Show Your Papers!

They say a man’s home is his castle, and since my computer is my virtual home, I must have complete control over what goes on in it.  When I see a stranger person walking around in my yard, he’s better be ready to tell me who he is, what company he works for, why he’s in there. Likewise, when I see a strange window running in my computer, I must have the ability to easily tell what it is, who makes it, when it was installed, etc.

Yes, one would think that being able to quickly identify any running window would be a basic feature of any modern so called window operation system. It’s 25 years after the first release of Microsoft Windows, and the sad truth is that you still often cannot easily identify running windows.

Look at the example below. If you are not familiar with this utility, and you came back to your laptop seeing this, would you know what it’s about? Should you click Yes or No? Is this a legitimate application, or something more sinister?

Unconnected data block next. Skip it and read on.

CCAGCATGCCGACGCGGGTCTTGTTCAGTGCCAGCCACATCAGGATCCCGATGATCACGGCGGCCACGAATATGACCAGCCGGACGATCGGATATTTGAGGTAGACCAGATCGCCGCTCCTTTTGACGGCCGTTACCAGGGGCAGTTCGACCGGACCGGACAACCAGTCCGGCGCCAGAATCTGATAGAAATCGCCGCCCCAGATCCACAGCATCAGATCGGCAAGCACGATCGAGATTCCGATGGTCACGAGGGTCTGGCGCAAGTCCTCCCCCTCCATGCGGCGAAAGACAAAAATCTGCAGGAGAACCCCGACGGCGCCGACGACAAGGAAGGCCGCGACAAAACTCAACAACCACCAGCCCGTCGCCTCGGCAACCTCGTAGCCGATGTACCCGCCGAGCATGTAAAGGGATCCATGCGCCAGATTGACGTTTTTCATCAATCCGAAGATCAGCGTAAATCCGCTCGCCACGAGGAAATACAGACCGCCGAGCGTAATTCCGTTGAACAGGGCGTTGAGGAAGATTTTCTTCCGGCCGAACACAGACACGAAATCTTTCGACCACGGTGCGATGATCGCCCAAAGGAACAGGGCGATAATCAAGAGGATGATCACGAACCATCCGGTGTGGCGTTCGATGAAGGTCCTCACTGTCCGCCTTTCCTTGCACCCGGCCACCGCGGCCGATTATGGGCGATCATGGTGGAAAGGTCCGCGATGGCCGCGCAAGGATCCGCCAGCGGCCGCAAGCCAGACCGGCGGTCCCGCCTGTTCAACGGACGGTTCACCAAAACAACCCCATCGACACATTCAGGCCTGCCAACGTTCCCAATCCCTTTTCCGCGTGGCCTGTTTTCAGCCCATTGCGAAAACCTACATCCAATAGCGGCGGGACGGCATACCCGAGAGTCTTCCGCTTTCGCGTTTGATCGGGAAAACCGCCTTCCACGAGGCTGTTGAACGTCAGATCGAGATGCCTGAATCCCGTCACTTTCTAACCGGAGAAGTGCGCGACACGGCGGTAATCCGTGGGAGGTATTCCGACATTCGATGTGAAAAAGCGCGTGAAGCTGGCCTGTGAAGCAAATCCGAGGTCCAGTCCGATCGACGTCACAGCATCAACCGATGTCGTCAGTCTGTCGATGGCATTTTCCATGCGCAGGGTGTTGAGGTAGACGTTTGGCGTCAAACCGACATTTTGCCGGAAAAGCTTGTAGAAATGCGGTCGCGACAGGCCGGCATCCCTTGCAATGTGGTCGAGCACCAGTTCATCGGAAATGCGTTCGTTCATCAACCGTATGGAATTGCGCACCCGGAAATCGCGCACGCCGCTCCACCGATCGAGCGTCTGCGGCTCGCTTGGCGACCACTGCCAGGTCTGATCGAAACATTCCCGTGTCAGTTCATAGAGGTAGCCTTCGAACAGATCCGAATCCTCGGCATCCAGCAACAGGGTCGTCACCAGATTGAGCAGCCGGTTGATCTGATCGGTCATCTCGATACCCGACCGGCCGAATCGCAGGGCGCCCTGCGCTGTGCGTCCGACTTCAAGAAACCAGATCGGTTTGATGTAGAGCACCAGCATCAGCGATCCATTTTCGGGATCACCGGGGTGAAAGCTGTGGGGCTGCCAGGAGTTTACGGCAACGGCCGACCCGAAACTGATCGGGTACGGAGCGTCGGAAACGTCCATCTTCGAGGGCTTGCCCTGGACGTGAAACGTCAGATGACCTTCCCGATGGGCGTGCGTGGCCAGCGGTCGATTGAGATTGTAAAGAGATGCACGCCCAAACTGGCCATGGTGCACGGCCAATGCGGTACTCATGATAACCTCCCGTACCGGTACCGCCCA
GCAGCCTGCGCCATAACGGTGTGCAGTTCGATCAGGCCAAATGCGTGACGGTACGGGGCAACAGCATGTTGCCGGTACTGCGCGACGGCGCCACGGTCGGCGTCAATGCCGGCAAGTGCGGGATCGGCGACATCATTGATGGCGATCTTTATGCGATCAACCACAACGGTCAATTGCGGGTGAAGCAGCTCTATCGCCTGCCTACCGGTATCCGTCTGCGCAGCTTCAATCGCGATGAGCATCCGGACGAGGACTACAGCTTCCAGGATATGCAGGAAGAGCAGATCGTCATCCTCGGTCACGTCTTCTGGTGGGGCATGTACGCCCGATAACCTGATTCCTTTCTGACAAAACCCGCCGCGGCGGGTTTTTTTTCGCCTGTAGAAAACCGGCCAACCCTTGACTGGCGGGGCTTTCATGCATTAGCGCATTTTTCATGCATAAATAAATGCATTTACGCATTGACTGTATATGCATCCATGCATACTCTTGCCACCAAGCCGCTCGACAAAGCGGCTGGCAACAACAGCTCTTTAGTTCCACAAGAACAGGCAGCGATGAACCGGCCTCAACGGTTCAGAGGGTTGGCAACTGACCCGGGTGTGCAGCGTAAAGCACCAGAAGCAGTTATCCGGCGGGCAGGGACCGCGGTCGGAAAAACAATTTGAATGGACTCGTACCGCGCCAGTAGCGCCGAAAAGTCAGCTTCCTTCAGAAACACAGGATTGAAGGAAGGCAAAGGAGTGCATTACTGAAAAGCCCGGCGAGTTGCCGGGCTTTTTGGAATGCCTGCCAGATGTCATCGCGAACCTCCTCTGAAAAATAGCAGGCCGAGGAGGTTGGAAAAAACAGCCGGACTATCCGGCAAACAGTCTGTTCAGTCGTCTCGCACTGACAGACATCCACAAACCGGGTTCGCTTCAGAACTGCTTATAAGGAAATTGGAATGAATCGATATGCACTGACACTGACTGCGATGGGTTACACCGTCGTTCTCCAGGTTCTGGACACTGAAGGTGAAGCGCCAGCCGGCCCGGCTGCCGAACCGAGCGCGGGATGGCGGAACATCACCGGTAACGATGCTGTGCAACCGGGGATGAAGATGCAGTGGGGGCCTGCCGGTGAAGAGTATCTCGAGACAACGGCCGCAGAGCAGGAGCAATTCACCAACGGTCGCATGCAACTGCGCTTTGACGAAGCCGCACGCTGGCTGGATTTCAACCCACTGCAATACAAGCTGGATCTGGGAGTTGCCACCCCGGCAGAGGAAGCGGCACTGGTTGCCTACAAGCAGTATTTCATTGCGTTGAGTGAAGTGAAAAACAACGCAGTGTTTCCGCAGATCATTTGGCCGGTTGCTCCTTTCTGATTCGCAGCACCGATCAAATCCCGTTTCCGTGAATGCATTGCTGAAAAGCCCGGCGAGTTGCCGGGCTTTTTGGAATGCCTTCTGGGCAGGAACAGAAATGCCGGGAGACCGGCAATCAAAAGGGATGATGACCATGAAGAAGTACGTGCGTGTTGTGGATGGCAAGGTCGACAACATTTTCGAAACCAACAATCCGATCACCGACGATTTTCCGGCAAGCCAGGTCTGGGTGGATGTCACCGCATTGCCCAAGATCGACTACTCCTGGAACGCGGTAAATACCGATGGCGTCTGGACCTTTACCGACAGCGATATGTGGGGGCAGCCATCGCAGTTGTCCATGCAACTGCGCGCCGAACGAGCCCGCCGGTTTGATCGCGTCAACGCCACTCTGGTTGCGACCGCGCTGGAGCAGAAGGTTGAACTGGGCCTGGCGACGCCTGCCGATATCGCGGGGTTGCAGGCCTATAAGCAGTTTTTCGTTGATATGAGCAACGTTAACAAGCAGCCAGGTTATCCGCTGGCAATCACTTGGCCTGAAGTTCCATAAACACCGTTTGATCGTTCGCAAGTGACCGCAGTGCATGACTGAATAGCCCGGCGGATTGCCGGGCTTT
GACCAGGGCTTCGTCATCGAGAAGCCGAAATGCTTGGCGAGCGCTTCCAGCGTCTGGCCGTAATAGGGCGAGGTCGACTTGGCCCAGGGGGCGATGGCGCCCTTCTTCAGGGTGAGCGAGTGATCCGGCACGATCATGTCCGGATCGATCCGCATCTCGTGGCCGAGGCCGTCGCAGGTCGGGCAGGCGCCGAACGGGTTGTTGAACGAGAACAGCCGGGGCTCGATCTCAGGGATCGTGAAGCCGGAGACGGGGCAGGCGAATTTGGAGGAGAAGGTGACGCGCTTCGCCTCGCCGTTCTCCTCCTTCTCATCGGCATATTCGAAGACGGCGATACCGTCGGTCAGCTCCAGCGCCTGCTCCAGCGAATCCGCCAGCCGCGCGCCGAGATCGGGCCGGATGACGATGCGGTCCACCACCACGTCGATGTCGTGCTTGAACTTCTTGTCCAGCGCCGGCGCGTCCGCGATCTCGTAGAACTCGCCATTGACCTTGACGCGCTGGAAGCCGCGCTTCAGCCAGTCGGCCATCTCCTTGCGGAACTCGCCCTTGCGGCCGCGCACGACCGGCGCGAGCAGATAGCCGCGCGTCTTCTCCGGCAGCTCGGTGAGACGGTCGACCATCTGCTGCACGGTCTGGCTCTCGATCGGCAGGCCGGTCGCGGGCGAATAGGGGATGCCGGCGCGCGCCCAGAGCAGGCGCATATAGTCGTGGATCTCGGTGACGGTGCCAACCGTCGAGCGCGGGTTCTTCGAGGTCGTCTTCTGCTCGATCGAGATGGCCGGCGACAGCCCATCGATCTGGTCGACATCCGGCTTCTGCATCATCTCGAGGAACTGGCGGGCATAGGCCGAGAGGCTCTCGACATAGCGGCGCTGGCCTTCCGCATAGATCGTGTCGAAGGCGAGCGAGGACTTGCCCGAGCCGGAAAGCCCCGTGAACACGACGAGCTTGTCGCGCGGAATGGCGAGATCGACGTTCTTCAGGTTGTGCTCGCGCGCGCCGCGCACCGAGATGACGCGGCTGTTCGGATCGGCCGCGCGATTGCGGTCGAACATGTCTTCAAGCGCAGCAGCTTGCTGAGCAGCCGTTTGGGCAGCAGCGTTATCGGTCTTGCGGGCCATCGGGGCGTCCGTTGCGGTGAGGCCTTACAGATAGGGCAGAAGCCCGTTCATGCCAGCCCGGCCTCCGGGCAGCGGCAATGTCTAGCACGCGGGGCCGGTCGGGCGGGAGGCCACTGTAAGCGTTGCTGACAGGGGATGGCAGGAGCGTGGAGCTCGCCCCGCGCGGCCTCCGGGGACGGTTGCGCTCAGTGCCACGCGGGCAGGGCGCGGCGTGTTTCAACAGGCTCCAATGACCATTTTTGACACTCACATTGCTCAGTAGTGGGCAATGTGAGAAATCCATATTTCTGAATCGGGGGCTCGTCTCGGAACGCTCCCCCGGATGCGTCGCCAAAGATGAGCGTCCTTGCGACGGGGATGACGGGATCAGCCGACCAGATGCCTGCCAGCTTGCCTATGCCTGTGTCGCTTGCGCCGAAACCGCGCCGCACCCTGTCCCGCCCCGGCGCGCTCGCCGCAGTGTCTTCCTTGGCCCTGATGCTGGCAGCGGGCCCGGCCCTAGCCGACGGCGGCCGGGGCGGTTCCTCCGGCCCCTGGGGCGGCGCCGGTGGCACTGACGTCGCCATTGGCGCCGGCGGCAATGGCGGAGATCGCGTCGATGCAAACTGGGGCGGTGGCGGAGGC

image 

The first obvious problem is the missing message. That’s forgivable however. Bugs happen, files get corrupted, language resource files go missing, etc. What’s not acceptable is for the Windows OS not to provide any method to identify misbehaving windows.

So how about it Microsoft? Let us easily find out identifying information about any running Windows. Perhaps with with a click of a button, we can see:

  • Name of owning application/process
  • Name of vendor (if available)
  • Folder where executable resides
  • Date the application was installed
  • User who installed the application
  • If the user didn’t run the application himself, identify the parent process or service that launches the application (shortcut in Startup folder, registry, etc.)
  • Available code signatures

For now, if you want to identify any visible window, use Sysinternals’ Process Explorer. Drag the “Find Window’s Process” icon and drop it on top of the target window and Process Explorer will highlight the owner process in its window. From there, you can get the executable name, company name, folder location, etc.

Process Explorer Find Window's Process

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